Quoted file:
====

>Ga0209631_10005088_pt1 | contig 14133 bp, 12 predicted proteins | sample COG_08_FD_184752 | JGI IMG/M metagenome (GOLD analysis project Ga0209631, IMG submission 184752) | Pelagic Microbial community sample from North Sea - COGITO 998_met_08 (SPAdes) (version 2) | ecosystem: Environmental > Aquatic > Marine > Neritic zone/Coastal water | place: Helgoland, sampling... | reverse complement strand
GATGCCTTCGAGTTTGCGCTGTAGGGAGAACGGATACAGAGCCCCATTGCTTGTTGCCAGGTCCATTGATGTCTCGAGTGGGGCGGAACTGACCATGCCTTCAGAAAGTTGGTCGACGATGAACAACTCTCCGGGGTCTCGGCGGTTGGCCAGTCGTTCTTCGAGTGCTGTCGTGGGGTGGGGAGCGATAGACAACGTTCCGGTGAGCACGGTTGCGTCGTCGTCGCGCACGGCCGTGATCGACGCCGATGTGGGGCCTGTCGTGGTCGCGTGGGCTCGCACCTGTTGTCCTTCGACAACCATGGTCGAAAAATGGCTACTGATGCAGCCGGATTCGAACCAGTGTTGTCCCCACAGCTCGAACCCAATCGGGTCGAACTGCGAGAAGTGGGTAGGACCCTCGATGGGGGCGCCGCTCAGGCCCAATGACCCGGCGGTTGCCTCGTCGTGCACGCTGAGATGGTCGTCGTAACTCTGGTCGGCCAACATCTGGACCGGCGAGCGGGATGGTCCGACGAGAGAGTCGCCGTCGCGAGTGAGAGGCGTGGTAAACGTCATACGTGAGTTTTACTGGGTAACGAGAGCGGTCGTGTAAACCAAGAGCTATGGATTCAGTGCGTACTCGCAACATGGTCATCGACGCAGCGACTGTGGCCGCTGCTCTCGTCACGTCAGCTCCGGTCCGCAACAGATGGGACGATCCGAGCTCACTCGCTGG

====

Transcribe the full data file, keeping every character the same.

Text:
>Ga0209631_10005088_pt1 | contig 14133 bp, 12 predicted proteins | sample COG_08_FD_184752 | JGI IMG/M metagenome (GOLD analysis project Ga0209631, IMG submission 184752) | Pelagic Microbial community sample from North Sea - COGITO 998_met_08 (SPAdes) (version 2) | ecosystem: Environmental > Aquatic > Marine > Neritic zone/Coastal water | place: Helgoland, sampling... | reverse complement strand
GATGCCTTCGAGTTTGCGCTGTAGGGAGAACGGATACAGAGCCCCATTGCTTGTTGCCAGGTCCATTGATGTCTCGAGTGGGGCGGAACTGACCATGCCTTCAGAAAGTTGGTCGACGATGAACAACTCTCCGGGGTCTCGGCGGTTGGCCAGTCGTTCTTCGAGTGCTGTCGTGGGGTGGGGAGCGATAGACAACGTTCCGGTGAGCACGGTTGCGTCGTCGTCGCGCACGGCCGTGATCGACGCCGATGTGGGGCCTGTCGTGGTCGCGTGGGCTCGCACCTGTTGTCCTTCGACAACCATGGTCGAAAAATGGCTACTGATGCAGCCGGATTCGAACCAGTGTTGTCCCCACAGCTCGAACCCAATCGGGTCGAACTGCGAGAAGTGGGTAGGACCCTCGATGGGGGCGCCGCTCAGGCCCAATGACCCGGCGGTTGCCTCGTCGTGCACGCTGAGATGGTCGTCGTAACTCTGGTCGGCCAACATCTGGACCGGCGAGCGGGATGGTCCGACGAGAGAGTCGCCGTCGCGAGTGAGAGGCGTGGTAAACGTCATACGTGAGTTTTACTGGGTAACGAGAGCGGTCGTGTAAACCAAGAGCTATGGATTCAGTGCGTACTCGCAACATGGTCATCGACGCAGCGACTGTGGCCGCTGCTCTCGTCACGTCAGCTCCGGTCCGCAACAGATGGGACGATCCGAGCTCACTCGCTGG